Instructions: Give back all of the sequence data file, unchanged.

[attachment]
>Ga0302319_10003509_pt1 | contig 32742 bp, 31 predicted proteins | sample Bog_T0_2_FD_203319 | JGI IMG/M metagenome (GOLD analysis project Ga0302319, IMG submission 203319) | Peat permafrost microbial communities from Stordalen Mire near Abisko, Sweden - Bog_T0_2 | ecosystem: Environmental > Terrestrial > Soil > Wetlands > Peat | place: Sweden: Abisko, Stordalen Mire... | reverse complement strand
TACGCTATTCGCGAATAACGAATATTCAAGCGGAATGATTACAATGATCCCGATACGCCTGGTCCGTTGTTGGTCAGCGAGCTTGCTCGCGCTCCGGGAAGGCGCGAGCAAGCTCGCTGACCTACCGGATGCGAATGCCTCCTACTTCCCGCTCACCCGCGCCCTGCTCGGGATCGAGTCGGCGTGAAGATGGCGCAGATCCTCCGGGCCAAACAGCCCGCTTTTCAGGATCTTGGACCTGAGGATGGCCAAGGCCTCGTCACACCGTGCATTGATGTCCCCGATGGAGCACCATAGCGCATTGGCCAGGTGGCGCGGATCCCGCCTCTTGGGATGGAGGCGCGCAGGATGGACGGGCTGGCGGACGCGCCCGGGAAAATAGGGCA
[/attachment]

>Ga0302319_10003509_pt1 | contig 32742 bp, 31 predicted proteins | sample Bog_T0_2_FD_203319 | JGI IMG/M metagenome (GOLD analysis project Ga0302319, IMG submission 203319) | Peat permafrost microbial communities from Stordalen Mire near Abisko, Sweden - Bog_T0_2 | ecosystem: Environmental > Terrestrial > Soil > Wetlands > Peat | place: Sweden: Abisko, Stordalen Mire... | reverse complement strand
TACGCTATTCGCGAATAACGAATATTCAAGCGGAATGATTACAATGATCCCGATACGCCTGGTCCGTTGTTGGTCAGCGAGCTTGCTCGCGCTCCGGGAAGGCGCGAGCAAGCTCGCTGACCTACCGGATGCGAATGCCTCCTACTTCCCGCTCACCCGCGCCCTGCTCGGGATCGAGTCGGCGTGAAGATGGCGCAGATCCTCCGGGCCAAACAGCCCGCTTTTCAGGATCTTGGACCTGAGGATGGCCAAGGCCTCGTCACACCGTGCATTGATGTCCCCGATGGAGCACCATAGCGCATTGGCCAGGTGGCGCGGATCCCGCCTCTTGGGATGGAGGCGCGCAGGATGGACGGGCTGGCGGACGCGCCCGGGAAAATAGGGCA